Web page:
Advances in treatment have transformed HIV disease to a chronic illness in most individuals in the U.S. The most common central nervous system (CNS) complication of chronic HIV disease is HIV-associated neurocognitive disorder (HAND). In the U.S., HAND prevalence estimates range up to 55% of treated individuals. HAND is also common outside the U.S. For example, our current project in China identified that more than a third of nearly 150 treated HIV (+) individuals in Anhui and Yunnan provinces had HAND. Data such as these support that the benefits of antiretroviral therapy (ART) can be incomplete, with many patients not returning to normal neurocognitive performance or, worse, developing new neurocognitive impairment while taking ART. One explanation for this is the limited penetration of some antiretrovirals into the nervous system. Recent reports have identified that worse antiretroviral penetration characteristics are associated with worse control of HIV replication and worse neurocognitive performance. Most reports, however, have focused on treatment - rather than prevention - of HAND. Like many other medical conditions, prevention of HAND may be a more cost-effective public health goal than treating disease that has already occurred. We propose to build on our prior work in China by performing a phase IV, randomized, controlled clinical trial of the safety and effectiveness of ART that differs in its penetration characteristics in 250 ART-naive individuals who have normal neurocognitive performance. The primary objective will be to determine the effects of better penetrating (BP) ART (zidovudine-lamivudine-nevirapine) compared with worse penetrating (WP) ART (tenofovir-lamivudine-efavirenz) on the prevention of HAND. We hypothesize that volunteers who are randomized to BP-ART will be less likely to neurocognitively decline over 96 weeks of observation than those who are randomized to WP-ART. The secondary objective will be to assess the influence on study outcomes of two conditions: persistent immune activation and viral hepatitis. In an exploratory aim, the project will also assess the influence on study outcomes of a concise panel of drug disposition-associated genetic polymorphisms. Demonstrating that HAND can be prevented by using BP-ART should influence HIV treatment guidelines in the U.S., China, and elsewhere and ultimately lead to preservation of normal neurocognitive functioning in people afflicted with HIV/AIDS.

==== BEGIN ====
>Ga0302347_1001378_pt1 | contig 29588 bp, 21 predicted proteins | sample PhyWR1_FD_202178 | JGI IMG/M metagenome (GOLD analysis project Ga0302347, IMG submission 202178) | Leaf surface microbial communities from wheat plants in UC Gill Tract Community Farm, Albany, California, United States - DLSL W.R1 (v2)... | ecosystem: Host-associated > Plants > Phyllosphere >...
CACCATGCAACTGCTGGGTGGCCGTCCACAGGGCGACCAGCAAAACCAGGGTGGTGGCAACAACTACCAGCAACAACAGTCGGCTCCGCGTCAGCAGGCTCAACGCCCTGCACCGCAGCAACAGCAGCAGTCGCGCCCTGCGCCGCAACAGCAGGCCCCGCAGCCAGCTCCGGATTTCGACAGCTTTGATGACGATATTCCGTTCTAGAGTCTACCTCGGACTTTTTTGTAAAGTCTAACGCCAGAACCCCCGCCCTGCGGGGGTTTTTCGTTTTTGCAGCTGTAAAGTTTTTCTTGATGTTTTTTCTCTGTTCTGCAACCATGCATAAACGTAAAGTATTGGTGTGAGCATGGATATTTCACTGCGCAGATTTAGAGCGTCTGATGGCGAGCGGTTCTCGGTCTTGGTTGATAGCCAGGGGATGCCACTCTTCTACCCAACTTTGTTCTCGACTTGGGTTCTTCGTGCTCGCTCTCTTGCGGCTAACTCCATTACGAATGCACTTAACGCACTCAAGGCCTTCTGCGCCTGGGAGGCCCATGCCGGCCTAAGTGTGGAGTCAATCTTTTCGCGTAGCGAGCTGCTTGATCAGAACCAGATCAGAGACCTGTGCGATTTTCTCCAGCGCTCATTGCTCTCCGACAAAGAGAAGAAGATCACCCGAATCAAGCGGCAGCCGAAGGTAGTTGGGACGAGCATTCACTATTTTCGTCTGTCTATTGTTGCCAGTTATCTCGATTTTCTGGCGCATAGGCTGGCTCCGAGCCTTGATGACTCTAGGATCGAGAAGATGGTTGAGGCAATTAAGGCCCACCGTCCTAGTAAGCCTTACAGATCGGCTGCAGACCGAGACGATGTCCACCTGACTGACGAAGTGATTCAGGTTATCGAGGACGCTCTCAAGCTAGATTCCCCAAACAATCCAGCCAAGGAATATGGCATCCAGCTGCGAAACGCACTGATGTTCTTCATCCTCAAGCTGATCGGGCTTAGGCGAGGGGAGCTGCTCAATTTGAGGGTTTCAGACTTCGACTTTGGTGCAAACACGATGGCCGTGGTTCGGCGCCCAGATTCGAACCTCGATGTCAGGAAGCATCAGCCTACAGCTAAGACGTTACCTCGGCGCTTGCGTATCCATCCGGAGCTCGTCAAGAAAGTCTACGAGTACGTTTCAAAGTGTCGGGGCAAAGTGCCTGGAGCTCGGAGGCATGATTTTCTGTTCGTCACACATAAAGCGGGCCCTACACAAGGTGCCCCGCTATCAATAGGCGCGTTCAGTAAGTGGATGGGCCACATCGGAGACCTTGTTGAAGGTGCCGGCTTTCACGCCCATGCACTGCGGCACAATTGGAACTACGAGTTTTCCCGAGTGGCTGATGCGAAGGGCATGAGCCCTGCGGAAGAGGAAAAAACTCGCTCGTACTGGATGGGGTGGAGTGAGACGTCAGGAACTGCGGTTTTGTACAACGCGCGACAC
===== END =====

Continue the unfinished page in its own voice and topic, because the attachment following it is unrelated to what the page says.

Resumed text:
The project proposes to demonstrate that HAND can be prevented by using better penetrating antiretroviral therapy, which should influence HIV treatment guidelines in the U.S., China, and elsewhere and ultimately lead to preservation of normal neurocognitive functioning in people afflicted with HIV/AIDS.
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